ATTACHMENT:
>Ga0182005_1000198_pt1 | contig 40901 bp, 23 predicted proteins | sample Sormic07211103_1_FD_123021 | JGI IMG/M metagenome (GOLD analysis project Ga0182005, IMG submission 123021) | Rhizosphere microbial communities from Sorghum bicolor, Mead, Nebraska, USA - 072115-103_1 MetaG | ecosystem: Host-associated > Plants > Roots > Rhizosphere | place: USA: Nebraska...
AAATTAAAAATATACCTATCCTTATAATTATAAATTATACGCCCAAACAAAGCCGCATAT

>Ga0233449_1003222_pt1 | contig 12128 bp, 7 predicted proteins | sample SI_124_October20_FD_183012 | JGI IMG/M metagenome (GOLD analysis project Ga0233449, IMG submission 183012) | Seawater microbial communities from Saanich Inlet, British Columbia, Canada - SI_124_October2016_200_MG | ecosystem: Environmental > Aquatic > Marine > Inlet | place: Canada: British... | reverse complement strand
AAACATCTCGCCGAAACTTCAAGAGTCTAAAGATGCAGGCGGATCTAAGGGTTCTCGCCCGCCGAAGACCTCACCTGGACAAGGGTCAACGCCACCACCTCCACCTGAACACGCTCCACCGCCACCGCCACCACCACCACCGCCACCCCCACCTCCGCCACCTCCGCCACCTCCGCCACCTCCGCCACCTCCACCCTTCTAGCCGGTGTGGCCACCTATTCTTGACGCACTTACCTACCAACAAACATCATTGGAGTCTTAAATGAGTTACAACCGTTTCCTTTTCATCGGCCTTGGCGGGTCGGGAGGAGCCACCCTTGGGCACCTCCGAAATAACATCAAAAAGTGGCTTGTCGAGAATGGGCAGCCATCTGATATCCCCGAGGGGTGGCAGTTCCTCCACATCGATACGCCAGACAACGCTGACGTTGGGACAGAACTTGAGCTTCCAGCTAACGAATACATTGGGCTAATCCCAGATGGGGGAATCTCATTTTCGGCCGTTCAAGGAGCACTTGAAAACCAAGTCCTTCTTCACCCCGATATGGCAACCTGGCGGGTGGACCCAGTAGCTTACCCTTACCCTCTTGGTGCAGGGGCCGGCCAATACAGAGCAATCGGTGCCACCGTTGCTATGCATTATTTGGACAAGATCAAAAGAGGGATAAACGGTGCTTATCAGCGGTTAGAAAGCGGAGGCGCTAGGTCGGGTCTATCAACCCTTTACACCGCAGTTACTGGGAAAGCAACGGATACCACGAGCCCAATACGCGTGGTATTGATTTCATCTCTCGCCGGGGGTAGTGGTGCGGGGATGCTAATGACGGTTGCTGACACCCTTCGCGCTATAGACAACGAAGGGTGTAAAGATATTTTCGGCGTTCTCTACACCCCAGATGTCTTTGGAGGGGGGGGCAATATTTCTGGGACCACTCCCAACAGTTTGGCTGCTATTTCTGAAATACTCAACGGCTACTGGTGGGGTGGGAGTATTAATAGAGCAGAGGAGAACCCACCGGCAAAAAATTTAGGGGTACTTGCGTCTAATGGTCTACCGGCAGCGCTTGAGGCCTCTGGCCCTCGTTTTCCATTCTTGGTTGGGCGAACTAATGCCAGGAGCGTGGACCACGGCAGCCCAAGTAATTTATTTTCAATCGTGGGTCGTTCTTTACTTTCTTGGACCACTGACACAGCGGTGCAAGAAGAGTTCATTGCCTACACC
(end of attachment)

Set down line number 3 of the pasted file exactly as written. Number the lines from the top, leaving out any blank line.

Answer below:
>Ga0233449_1003222_pt1 | contig 12128 bp, 7 predicted proteins | sample SI_124_October20_FD_183012 | JGI IMG/M metagenome (GOLD analysis project Ga0233449, IMG submission 183012) | Seawater microbial communities from Saanich Inlet, British Columbia, Canada - SI_124_October2016_200_MG | ecosystem: Environmental > Aquatic > Marine > Inlet | place: Canada: British... | reverse complement strand